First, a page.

Samak Sundaravej, a firebrand right-wing politician and TV cooking show host who served a brief and tumultuous term last year as Thailand's prime minister, died of cancer Tuesday. He was 74.
Samak died at Bumrungrad International Hospital in Bangkok after a long battle with liver cancer, hospital official Navachamol Sangkaew said. Samak had sought treatment for cancer late last year in the United States and kept a low profile after returning to Thailand.
Known as a straight-talker with a penchant for the profane, Samak's political career spanned four decades during which he was associated with military-backed, authoritarian regimes.
Critics accused him of helping to stir up the bloody lynching of students by anti-communist vigilantes and police at Bangkok's Thammasat University in 1976, an infamous incident which led to a military coup.
His colorful vocabulary earned him the nickname "Dog Mouth" among critics. He was a belligerent debater in and outside of parliament. When a female Thai reporter last year inquired about rumors of infighting within his party, he snapped back: "Did you have sinful sex last night?"
Generally, however, his belligerence gave way over the years to a sort of grandfatherly grumpiness, and many supporters remembered him best for his TV show called "Tasting and Complaining," a mix of traditional Thai cooking and rants on pet subjects.
Early on, Samak established his trademarks — a right-wing ideology, a common touch which endeared him to some and a bias against freewheeling democracy and the press — a "burden on development" he once called reporters whom he periodically berated for asking "lousy" questions.
With Bangkok as his power base, he held eight Cabinet posts and served more than 20 years as a member of parliament. But it was only by agreeing to act as a stand-in for former Prime Minister Thaksin Shinawatra — who was ousted by a 2006 military coup and barred from politics — that he attained the nation's highest political office.
A Bangkok native with aristocratic lineage, Samak began his political career in Bangkok in 1968 with the middle-of-the-road Democrat Party, aligning himself with its conservative faction. He gravitated toward the extreme right after the country's 1973 student revolution toppled a military dictatorship, serving in a Democrat-led Cabinet while at the same time undermining its power.
His vitriolic rhetoric on radio and at rallies helped stoke anti-communist sentiment in 1976, prompting mobs to kill and brutalize scores of leftist student activists at Thammasat University. The official death toll was 46, but some estimates put it in the hundreds.
The massacre came after Indochina had fallen under communist rule and Thailand was deeply polarized between right and left.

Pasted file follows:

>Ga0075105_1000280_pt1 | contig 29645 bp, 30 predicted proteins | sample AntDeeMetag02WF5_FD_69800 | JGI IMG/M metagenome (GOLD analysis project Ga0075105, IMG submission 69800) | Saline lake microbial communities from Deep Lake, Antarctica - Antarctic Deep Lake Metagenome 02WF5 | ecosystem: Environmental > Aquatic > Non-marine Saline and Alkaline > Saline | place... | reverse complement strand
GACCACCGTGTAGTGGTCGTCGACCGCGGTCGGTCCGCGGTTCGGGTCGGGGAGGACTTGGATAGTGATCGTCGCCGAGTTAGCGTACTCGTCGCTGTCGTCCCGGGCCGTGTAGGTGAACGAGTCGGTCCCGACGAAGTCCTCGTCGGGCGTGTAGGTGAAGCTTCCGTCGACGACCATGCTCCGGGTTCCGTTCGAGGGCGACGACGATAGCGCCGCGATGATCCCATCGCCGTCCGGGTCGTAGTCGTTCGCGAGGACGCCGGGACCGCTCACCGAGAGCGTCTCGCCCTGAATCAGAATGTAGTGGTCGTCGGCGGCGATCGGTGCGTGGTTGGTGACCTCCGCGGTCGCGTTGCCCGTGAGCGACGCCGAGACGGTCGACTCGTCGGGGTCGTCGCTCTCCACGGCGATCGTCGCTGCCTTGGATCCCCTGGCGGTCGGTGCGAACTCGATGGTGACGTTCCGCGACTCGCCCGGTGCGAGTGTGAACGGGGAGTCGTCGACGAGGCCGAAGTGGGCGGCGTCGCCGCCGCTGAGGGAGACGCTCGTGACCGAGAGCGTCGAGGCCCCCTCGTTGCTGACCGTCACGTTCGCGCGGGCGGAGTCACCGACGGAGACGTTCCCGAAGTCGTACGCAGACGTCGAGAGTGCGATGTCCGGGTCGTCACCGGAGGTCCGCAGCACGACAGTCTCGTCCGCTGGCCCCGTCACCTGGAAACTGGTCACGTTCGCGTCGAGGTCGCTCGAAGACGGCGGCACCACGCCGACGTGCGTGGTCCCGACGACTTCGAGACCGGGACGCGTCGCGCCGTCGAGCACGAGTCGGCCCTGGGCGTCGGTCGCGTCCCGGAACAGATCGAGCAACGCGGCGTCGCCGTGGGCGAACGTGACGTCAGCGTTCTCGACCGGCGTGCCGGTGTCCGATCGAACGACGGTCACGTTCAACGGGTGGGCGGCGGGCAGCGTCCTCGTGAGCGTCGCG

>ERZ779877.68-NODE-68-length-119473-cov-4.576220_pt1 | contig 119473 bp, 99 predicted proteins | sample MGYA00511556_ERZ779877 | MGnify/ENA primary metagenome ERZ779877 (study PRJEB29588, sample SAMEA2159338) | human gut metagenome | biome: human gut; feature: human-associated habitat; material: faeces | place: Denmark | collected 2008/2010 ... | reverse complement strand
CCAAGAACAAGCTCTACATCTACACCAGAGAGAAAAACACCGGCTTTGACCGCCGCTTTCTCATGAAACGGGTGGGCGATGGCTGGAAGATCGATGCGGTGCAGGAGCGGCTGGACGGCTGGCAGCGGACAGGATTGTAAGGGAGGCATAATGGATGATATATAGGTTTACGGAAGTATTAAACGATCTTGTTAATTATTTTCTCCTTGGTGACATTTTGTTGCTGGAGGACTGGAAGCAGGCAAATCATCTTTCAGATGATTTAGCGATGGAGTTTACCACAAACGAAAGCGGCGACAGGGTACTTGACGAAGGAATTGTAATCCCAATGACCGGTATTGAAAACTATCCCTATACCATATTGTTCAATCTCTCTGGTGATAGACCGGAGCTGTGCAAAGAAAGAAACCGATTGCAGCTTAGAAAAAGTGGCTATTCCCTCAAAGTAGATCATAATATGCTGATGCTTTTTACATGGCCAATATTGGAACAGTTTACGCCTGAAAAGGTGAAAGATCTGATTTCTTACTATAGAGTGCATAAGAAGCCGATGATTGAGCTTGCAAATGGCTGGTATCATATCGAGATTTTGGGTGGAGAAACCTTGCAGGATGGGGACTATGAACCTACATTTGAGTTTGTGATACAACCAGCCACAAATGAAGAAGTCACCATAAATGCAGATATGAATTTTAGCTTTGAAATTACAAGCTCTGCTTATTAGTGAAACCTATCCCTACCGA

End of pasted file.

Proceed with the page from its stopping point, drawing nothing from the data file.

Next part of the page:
Appointed interior minister after the army forced out the elected government, he oversaw the arrests of many dissidents and shuttered newspapers critical of his ways.
When Samak served in a short-lived military-backed government in 1992 as deputy prime minister, he publicly justified the use of force against pro-democracy demonstrators in Bangkok's streets that left dozens dead.
Samak branded the demonstrators troublemakers, arguing the government had the right to use force as long as the United States could send troops to kill people in other countries.
After serving as Bangkok's mayor in 2000-2004, Samak emerged as a strong supporter of Thaksin, with whom he had many enemies in common. When Thaksin was ousted and his Thai Rak Thai party dissolved, Samak agreed to step in as leader of its People's Power Party replacement, which he led to victory in a December 2007 election.
Samak's tenure as prime minister coincided with one of the worst political crises in Thailand's history. As the proxy for Thaksin, who was living in exile, Samak became the focus of street rallies by anti-Thaksin protesters who demanded his resignation.
Tens of thousands of protesters stormed the prime minister's compound in August 2008, but it wasn't the protesters who led to his ouster.
A court ruled in September 2008 that Samak's acceptance of payments for appearing on his TV cooking show while prime minister constituted a conflict of interest, and kicked him out of office.
Among the first Thai politicians to express their condolences was former Prime Minister Thaksin, who was forced out in a 2006 coup and posted a Twitter message on the Internet about Samak's death from exile. He also expressed regret that he could not return to the country to attend the Buddhist funeral ceremony that starts Wednesday.
Thai Prime Minister Abhisit Vejjajiva told reporters the death of Samak "was a great loss to Thai politics."